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Material World: Welcome if You're Rich

Socialists have decried the erection of fences and the building of walls to keep out refugees and migrant workers who politicians accuse of undermining their identity and culture. Across the world...

Dialectic of Power: Leaders and the Led

We have seen it all before but once again heads of state have been indulging in verbal international belligerence. Whether it is a matter of trade, borders or resources such leaders feel it is...

The World Military Situation

The military situation in the world is as threatening today as it was during the Cold War between the West and the old Soviet bloc.

The armed...

Zambia: Corruption and the Origin of a Local Private Capitalist Class

Corruption defined as the pilfering and shameful mismanagement of state resources first appeared to rear its ugly head after the Movement for Multi-Party Democracy (MMD) came to power in Zambia in...

Editorial: Here We Go Again?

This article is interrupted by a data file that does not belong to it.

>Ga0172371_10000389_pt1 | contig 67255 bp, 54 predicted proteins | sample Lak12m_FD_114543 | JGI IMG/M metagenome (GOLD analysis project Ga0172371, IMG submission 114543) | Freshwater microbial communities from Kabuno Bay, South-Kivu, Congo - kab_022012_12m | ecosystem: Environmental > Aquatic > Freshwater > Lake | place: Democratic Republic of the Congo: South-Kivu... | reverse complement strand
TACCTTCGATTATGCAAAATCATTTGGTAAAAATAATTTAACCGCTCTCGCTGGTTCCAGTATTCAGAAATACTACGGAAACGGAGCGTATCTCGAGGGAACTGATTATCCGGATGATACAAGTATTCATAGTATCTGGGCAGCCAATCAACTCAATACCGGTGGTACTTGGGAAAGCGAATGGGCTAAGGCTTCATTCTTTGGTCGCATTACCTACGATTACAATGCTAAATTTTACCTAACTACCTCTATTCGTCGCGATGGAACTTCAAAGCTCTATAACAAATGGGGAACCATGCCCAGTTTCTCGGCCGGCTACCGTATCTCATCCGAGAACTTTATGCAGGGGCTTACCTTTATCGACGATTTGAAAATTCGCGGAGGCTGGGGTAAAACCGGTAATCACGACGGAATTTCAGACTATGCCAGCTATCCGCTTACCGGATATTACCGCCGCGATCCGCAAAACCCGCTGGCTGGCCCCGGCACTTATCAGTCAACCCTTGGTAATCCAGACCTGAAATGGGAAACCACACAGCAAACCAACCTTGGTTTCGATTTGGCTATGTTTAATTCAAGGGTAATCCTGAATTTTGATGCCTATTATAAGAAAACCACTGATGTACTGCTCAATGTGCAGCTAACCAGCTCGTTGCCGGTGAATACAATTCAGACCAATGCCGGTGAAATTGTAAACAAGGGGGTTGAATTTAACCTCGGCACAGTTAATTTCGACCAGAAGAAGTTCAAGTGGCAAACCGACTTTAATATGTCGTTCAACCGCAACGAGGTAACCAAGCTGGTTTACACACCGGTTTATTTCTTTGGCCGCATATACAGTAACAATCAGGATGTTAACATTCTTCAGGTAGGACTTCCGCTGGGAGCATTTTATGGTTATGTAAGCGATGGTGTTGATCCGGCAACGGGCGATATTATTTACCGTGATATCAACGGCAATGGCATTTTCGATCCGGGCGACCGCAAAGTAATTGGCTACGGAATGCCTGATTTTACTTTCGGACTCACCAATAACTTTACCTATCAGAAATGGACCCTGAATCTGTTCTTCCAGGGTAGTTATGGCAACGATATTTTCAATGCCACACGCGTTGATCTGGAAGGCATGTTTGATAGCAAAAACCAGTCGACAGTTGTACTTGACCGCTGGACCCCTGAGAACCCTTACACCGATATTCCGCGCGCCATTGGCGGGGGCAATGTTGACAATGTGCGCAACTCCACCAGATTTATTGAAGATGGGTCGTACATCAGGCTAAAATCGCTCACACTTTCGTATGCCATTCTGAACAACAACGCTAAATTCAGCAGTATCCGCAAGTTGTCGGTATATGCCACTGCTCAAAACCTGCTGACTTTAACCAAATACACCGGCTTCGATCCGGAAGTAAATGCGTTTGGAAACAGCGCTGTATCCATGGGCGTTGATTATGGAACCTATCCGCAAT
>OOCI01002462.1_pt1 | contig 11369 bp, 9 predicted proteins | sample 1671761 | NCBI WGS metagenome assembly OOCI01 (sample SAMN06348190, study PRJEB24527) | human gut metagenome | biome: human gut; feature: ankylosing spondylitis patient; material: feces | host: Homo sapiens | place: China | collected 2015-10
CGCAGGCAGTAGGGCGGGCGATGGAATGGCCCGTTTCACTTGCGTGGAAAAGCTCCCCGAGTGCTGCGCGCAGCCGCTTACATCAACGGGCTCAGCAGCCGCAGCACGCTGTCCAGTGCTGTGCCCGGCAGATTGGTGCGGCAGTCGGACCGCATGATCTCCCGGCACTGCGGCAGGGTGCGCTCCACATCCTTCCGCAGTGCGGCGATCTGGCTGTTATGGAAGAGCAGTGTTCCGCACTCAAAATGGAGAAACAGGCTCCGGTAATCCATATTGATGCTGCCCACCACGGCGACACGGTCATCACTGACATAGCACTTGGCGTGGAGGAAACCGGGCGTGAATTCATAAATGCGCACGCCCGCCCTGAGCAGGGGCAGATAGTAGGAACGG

This month marks the fiftieth anniversary of the May 1968 events in France. It all began on 22 March 1968 when, following the arrest of anti-Vietnam War protesters, students at Nanterre University staged a sit-in. Further conflict led the University authorities to close the University on 2 May. Students then occupied the Sorbonne University. The students were unhappy with recent educational reforms that geared French education towards the needs of industrial capitalism and the centralised nature of the Universities' governance and were opposed to the Vietnam War. Police repression and heavy handed action by the University authorities swelled the number of protesters. The French workers joined the students and called a general strike, which resulted in factory occupations. For the more radical workers, their grievances went beyond the issues of better wages and working conditions, and included demands for more workers' control in their workplaces.

Is Inequality Natural?

Is Inequality Natural?
Speaker - Clifford Slapper
Duke of York, Islington, London

Sunday, 15 September 1985

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The Socialist Party's latest pamphlet

The State and the Socialist Revolution

'Why the Russian Revolution Wasn't a Socialist Revolution'

A reprint of Russian Marxist Julius Martov’s pamphlet 'The State and the Socialist Revolution'.
With an introduction by the Socialist Party, on the occasion of the one hundredth anniversary of the Bolshevik coup in Russia.

Cover price £2.00.

Copies from the Socialist Party, 52 Clapham High Street, London SW4 7UN for £3.50 including P & P. Cheques payable to ‘The Socialist Party of Great Britain’.

Price: £3.50